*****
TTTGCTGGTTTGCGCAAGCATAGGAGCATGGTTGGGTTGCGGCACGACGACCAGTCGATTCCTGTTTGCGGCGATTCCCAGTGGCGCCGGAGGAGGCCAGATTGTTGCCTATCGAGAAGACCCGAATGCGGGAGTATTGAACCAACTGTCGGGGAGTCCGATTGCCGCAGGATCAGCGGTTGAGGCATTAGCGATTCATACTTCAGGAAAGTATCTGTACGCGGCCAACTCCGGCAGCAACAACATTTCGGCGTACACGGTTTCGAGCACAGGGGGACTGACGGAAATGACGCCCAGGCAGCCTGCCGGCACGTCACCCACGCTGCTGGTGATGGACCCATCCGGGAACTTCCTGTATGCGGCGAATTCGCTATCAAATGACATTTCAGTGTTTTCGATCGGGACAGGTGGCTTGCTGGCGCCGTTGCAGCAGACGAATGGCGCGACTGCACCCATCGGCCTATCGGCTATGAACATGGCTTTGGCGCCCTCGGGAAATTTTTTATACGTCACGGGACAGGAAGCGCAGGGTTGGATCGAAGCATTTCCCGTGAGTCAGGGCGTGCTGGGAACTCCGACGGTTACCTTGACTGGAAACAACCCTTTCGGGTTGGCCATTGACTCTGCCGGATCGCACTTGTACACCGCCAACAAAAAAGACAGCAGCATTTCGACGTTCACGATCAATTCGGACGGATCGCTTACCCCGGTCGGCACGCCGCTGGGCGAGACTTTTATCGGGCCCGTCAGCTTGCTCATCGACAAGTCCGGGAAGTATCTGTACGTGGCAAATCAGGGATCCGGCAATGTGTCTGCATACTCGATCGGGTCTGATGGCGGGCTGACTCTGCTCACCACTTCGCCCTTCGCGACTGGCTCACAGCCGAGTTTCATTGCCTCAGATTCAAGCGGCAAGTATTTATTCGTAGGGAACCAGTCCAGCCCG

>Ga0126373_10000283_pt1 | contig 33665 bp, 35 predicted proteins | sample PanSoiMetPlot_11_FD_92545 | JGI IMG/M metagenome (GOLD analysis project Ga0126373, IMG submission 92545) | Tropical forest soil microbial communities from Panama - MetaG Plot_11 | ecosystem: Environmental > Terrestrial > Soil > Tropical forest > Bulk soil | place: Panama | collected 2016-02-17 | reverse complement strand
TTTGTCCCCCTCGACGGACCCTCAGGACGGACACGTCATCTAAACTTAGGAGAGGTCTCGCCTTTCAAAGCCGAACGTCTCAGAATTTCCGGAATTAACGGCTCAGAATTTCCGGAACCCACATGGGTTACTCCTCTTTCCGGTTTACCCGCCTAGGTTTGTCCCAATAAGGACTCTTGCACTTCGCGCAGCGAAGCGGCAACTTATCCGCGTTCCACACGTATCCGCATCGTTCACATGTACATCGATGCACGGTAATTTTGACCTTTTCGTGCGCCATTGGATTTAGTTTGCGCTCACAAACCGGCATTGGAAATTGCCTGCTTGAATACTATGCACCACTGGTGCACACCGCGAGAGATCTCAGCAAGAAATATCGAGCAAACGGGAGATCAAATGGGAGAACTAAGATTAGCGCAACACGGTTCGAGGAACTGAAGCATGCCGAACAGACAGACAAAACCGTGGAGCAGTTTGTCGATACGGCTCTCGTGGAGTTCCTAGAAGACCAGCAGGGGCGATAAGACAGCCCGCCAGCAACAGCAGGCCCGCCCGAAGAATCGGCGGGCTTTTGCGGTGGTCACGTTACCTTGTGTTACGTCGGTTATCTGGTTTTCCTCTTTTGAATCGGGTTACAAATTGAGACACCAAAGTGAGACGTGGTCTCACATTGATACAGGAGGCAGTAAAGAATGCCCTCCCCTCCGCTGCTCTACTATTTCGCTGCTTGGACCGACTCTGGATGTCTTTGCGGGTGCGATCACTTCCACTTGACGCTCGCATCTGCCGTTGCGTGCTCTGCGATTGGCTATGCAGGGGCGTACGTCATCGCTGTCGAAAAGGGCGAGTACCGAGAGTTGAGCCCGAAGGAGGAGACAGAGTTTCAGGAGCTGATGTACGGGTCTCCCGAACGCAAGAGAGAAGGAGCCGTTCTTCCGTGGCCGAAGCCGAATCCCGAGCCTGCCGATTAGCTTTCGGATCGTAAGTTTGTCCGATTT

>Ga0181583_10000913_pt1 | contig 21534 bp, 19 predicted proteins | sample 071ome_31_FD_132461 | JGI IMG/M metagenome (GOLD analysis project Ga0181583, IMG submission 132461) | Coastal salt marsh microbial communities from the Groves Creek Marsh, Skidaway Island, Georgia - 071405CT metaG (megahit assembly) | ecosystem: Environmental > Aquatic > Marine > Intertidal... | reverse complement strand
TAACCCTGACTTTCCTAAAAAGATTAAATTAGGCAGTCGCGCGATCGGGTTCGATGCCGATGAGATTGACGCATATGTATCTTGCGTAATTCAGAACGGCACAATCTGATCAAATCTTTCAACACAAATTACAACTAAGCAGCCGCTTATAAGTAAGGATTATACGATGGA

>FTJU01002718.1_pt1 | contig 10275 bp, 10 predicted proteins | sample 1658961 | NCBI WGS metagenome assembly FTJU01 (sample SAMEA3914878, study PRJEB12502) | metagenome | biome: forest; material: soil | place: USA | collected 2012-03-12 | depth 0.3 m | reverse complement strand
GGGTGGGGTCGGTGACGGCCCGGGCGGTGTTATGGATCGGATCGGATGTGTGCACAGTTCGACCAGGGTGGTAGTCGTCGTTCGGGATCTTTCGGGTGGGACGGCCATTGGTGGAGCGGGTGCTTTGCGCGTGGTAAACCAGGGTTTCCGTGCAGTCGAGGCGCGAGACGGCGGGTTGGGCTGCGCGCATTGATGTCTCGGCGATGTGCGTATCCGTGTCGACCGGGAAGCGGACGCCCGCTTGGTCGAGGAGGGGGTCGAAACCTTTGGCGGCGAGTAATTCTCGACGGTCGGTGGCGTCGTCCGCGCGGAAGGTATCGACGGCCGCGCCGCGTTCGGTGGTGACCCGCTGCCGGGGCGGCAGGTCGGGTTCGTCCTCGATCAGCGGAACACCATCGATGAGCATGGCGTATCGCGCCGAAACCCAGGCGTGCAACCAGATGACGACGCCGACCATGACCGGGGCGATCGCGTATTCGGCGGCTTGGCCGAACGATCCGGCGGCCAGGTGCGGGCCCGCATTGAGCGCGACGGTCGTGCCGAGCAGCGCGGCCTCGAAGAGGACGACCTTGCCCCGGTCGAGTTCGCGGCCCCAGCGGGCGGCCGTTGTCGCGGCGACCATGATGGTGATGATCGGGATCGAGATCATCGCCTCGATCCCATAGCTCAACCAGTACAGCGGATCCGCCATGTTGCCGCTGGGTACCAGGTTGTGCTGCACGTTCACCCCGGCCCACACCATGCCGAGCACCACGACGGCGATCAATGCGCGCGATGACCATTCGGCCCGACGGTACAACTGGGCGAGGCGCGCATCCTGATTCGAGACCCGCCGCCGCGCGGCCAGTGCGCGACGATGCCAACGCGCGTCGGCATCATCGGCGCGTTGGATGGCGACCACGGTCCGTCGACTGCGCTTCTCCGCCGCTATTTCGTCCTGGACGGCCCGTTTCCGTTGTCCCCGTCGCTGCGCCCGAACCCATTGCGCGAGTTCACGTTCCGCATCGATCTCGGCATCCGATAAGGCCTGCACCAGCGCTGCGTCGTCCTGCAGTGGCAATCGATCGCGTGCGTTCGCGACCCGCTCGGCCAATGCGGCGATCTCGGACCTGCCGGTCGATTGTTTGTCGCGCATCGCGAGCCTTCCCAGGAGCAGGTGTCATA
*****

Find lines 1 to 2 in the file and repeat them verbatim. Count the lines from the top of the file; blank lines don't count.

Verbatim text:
TTTGCTGGTTTGCGCAAGCATAGGAGCATGGTTGGGTTGCGGCACGACGACCAGTCGATTCCTGTTTGCGGCGATTCCCAGTGGCGCCGGAGGAGGCCAGATTGTTGCCTATCGAGAAGACCCGAATGCGGGAGTATTGAACCAACTGTCGGGGAGTCCGATTGCCGCAGGATCAGCGGTTGAGGCATTAGCGATTCATACTTCAGGAAAGTATCTGTACGCGGCCAACTCCGGCAGCAACAACATTTCGGCGTACACGGTTTCGAGCACAGGGGGACTGACGGAAATGACGCCCAGGCAGCCTGCCGGCACGTCACCCACGCTGCTGGTGATGGACCCATCCGGGAACTTCCTGTATGCGGCGAATTCGCTATCAAATGACATTTCAGTGTTTTCGATCGGGACAGGTGGCTTGCTGGCGCCGTTGCAGCAGACGAATGGCGCGACTGCACCCATCGGCCTATCGGCTATGAACATGGCTTTGGCGCCCTCGGGAAATTTTTTATACGTCACGGGACAGGAAGCGCAGGGTTGGATCGAAGCATTTCCCGTGAGTCAGGGCGTGCTGGGAACTCCGACGGTTACCTTGACTGGAAACAACCCTTTCGGGTTGGCCATTGACTCTGCCGGATCGCACTTGTACACCGCCAACAAAAAAGACAGCAGCATTTCGACGTTCACGATCAATTCGGACGGATCGCTTACCCCGGTCGGCACGCCGCTGGGCGAGACTTTTATCGGGCCCGTCAGCTTGCTCATCGACAAGTCCGGGAAGTATCTGTACGTGGCAAATCAGGGATCCGGCAATGTGTCTGCATACTCGATCGGGTCTGATGGCGGGCTGACTCTGCTCACCACTTCGCCCTTCGCGACTGGCTCACAGCCGAGTTTCATTGCCTCAGATTCAAGCGGCAAGTATTTATTCGTAGGGAACCAGTCCAGCCCG

>Ga0126373_10000283_pt1 | contig 33665 bp, 35 predicted proteins | sample PanSoiMetPlot_11_FD_92545 | JGI IMG/M metagenome (GOLD analysis project Ga0126373, IMG submission 92545) | Tropical forest soil microbial communities from Panama - MetaG Plot_11 | ecosystem: Environmental > Terrestrial > Soil > Tropical forest > Bulk soil | place: Panama | collected 2016-02-17 | reverse complement strand